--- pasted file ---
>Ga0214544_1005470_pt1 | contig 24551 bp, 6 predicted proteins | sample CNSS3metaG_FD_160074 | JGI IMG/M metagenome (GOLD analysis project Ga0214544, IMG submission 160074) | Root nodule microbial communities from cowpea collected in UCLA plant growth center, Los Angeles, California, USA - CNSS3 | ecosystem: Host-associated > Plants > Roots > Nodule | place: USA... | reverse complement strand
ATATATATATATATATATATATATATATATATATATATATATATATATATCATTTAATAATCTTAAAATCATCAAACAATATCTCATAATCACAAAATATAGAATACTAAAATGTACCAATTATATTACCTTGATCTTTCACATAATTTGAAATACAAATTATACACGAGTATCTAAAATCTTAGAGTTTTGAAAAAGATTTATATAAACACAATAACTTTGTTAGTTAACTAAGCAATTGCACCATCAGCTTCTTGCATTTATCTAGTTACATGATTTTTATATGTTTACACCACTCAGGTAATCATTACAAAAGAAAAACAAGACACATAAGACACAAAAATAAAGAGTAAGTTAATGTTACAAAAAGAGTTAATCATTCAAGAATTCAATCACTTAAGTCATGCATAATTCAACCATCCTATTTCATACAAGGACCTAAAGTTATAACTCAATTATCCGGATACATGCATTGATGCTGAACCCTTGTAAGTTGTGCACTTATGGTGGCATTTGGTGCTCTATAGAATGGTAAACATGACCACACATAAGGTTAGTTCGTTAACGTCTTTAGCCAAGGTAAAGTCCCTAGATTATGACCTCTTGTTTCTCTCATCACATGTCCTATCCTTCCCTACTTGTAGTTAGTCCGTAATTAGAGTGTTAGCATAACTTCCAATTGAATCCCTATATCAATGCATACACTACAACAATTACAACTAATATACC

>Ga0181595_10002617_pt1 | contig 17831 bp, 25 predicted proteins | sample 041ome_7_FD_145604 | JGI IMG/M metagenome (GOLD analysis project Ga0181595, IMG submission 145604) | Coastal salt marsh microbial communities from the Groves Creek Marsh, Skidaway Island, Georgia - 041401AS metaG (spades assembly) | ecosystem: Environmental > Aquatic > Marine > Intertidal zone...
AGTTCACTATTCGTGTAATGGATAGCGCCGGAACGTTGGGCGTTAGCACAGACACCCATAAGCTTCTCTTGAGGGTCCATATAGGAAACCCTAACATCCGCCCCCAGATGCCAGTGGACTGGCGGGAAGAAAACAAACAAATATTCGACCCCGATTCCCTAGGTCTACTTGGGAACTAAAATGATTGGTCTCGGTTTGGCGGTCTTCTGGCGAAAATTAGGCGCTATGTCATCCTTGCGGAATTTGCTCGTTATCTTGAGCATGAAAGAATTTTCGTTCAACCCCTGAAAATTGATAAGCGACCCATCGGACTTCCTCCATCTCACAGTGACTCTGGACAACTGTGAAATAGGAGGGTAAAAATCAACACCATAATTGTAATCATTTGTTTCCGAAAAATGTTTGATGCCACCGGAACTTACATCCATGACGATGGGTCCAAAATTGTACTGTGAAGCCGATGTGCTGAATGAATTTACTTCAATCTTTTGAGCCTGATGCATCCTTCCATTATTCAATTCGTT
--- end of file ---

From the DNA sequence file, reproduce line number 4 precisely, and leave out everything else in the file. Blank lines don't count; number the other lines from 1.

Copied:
AGTTCACTATTCGTGTAATGGATAGCGCCGGAACGTTGGGCGTTAGCACAGACACCCATAAGCTTCTCTTGAGGGTCCATATAGGAAACCCTAACATCCGCCCCCAGATGCCAGTGGACTGGCGGGAAGAAAACAAACAAATATTCGACCCCGATTCCCTAGGTCTACTTGGGAACTAAAATGATTGGTCTCGGTTTGGCGGTCTTCTGGCGAAAATTAGGCGCTATGTCATCCTTGCGGAATTTGCTCGTTATCTTGAGCATGAAAGAATTTTCGTTCAACCCCTGAAAATTGATAAGCGACCCATCGGACTTCCTCCATCTCACAGTGACTCTGGACAACTGTGAAATAGGAGGGTAAAAATCAACACCATAATTGTAATCATTTGTTTCCGAAAAATGTTTGATGCCACCGGAACTTACATCCATGACGATGGGTCCAAAATTGTACTGTGAAGCCGATGTGCTGAATGAATTTACTTCAATCTTTTGAGCCTGATGCATCCTTCCATTATTCAATTCGTT